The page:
Dreaming with Pick in Mouth
In the mid 80's a unique listening opportunity descended on the jazz lovers of Charlottesville Virginia. Emily Remler and Larry Coryell stayed in Charlottesvile for a short time in order to develop material for a album that they planned. They held spontaneous sessions at a local watering hole, often with no announcement. They did not introduce themselves when onstage, but did introduce the "sitters," those local musicians who often sat in with them.
This sometimes led to rather unusual audience dynamics. The bar was popular with University students, who frequently hadn't got the word on who was playing. Sometimes they would play "quarters" loudly and ignore the activity on stage. Once I overheard the following. "Hey, who are these people, anyway? Not bad, for locals."
This is amusing on many levels. They are numerous expatriot New Yorker jazz locals here who are stars or near stars. At times it seems like everybody here is from New York or New Jersey anyway.
These sessions were rich and we listeners felt rich beyond anything we deserved. The mood swung everywhere: there were feisty moments when things didn't click. Sometimes someone walked off stage. It was a rare opportunity to see two musicians putting together the material for an album, live.
John D'Earth (Trumpet), Robert Jospe (Drums) and a number of local guitarists (including Tim Reynolds, who later played with Dave Matthews) and guitar students sat in during these sessions.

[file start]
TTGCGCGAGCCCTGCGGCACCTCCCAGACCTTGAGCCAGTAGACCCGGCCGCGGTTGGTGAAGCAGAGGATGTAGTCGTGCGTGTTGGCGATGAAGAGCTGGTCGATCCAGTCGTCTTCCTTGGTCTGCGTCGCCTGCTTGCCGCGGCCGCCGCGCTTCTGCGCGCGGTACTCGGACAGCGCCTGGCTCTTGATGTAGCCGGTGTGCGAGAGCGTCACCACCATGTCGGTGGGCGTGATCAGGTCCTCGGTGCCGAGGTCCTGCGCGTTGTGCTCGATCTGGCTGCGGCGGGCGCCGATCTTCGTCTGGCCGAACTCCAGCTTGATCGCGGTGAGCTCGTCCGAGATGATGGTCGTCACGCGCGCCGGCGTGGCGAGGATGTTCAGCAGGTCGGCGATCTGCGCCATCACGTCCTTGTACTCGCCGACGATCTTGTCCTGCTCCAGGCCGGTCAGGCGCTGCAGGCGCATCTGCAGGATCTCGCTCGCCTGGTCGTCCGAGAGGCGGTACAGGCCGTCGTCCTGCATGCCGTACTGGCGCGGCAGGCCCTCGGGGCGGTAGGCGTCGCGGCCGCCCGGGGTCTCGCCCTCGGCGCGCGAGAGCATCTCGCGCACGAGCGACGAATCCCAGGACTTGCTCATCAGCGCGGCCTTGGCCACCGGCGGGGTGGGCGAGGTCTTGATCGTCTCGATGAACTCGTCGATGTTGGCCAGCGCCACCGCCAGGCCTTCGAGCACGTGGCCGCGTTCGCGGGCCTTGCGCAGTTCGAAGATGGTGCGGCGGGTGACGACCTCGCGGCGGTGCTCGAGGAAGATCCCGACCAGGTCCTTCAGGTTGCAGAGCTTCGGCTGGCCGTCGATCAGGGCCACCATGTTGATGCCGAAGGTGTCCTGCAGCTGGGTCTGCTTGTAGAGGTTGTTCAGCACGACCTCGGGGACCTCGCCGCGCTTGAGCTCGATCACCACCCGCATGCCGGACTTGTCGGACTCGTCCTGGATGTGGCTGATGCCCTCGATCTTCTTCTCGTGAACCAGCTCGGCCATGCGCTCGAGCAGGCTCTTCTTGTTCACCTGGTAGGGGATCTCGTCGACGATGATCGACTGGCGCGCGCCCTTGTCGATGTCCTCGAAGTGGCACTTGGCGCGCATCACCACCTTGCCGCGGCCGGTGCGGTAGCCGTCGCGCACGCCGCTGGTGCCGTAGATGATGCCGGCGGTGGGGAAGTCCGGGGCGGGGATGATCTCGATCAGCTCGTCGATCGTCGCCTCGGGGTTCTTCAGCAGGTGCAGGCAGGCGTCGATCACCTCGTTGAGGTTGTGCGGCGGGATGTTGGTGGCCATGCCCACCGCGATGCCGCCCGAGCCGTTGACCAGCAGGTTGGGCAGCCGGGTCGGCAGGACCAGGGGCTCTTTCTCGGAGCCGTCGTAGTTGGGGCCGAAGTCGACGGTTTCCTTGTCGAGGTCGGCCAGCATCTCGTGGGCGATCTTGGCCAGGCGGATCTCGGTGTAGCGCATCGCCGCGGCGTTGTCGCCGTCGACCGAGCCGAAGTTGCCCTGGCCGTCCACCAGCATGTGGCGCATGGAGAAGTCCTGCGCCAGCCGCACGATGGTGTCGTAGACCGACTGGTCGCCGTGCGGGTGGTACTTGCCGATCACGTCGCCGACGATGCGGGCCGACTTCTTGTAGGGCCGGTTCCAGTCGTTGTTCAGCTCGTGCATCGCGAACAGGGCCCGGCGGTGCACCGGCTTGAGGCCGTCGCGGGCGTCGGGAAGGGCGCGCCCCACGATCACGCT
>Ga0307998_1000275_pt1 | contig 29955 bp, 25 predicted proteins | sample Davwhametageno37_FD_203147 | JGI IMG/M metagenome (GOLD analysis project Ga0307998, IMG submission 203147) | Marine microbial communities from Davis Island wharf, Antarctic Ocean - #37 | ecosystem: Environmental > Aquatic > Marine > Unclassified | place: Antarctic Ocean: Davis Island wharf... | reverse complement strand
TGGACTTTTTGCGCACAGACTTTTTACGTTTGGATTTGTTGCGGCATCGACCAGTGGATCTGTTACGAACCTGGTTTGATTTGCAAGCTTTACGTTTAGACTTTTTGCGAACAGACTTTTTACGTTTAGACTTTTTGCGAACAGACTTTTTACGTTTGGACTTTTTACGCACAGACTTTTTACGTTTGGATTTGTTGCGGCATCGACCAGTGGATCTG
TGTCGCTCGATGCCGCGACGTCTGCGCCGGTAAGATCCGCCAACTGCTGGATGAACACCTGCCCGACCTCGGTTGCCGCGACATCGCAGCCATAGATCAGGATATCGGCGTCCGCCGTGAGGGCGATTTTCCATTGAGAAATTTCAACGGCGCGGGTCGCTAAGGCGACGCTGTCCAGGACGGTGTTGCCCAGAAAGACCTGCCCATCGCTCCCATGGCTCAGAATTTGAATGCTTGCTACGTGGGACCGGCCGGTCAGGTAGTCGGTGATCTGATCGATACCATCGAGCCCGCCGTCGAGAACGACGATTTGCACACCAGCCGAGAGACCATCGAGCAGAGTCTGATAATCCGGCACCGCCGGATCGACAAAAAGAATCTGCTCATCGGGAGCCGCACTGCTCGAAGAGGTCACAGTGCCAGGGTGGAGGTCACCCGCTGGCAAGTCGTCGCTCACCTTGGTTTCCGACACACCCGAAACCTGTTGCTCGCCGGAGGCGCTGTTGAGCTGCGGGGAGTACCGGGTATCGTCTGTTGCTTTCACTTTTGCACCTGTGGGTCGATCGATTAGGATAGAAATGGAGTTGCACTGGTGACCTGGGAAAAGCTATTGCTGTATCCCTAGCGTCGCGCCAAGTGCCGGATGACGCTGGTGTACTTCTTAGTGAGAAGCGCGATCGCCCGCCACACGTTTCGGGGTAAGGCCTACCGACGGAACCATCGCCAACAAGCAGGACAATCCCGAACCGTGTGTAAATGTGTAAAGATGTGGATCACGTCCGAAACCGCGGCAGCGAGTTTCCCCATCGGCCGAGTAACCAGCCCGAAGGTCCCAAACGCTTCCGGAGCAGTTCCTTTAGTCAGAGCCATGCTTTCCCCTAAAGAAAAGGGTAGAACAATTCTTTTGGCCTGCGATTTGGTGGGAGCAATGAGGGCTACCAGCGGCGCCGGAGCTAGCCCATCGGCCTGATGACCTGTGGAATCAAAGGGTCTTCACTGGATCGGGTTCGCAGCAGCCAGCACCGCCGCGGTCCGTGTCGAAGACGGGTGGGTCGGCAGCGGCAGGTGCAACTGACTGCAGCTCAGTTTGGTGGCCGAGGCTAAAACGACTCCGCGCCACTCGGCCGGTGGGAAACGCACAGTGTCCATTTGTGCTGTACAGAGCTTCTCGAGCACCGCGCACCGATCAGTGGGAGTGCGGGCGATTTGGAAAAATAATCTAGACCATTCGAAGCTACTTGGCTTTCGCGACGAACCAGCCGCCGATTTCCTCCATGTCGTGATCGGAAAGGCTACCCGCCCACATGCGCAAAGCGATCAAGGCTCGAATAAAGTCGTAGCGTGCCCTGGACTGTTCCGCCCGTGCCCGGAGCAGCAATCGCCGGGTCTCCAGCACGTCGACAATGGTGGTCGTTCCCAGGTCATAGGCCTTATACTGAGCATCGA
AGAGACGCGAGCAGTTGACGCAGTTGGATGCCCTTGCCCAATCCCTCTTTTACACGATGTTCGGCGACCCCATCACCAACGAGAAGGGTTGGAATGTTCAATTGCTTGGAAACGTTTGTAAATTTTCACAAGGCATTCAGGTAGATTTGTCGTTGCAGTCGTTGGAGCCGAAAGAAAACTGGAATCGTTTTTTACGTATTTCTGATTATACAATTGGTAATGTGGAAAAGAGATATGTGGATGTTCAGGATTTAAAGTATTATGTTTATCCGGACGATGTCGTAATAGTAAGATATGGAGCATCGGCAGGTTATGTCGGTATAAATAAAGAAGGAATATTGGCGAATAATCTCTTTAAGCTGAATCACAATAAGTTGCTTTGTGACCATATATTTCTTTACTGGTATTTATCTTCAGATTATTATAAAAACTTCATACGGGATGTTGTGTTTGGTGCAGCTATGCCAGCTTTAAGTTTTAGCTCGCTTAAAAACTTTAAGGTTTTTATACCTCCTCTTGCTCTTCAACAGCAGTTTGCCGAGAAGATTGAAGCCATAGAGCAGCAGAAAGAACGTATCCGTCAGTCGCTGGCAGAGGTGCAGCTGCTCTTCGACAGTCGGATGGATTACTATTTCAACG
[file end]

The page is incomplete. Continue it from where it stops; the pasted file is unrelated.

Emily Remler was a rising-star jazz guitarist in the 1980s whose style, influenced by Wes Montgomery, fused hard swing and lyricism with Brazilian and other forms of music, making her one of the most compelling newcomers around. Remler did not let the notoriously sexist barriers of the jazz world deter her from her passion for playing music, and early on she landed a contract with Concord Records.
Her ultimate obstacle, however, proved to be fatal: an addiction to heroin.
Remler died in Australia on May 4, 1990 at the age of 32.
Remler's music remains, she recorded seven albums of hard bop, jazz standards and fusion guitar, East to West, Take Two, and This Is Me, collaborations with Larry Coryell, Ray Brown, and Susannah McCorkle.
Born in New York City, Emily began to play the guitar at the age of ten. Initially inspired by hard rock and other popular styles of music, she experienced a musical epiphany during her studies, from 1976 to 1979, at the Berklee College of Music in Boston, Massachusetts. She began to listen to such legendary jazz greats as Wes Montgomery, Miles Davis and John Coltrane. She took up jazz with a ferocious intensity, practising almost constantly, and never looked back.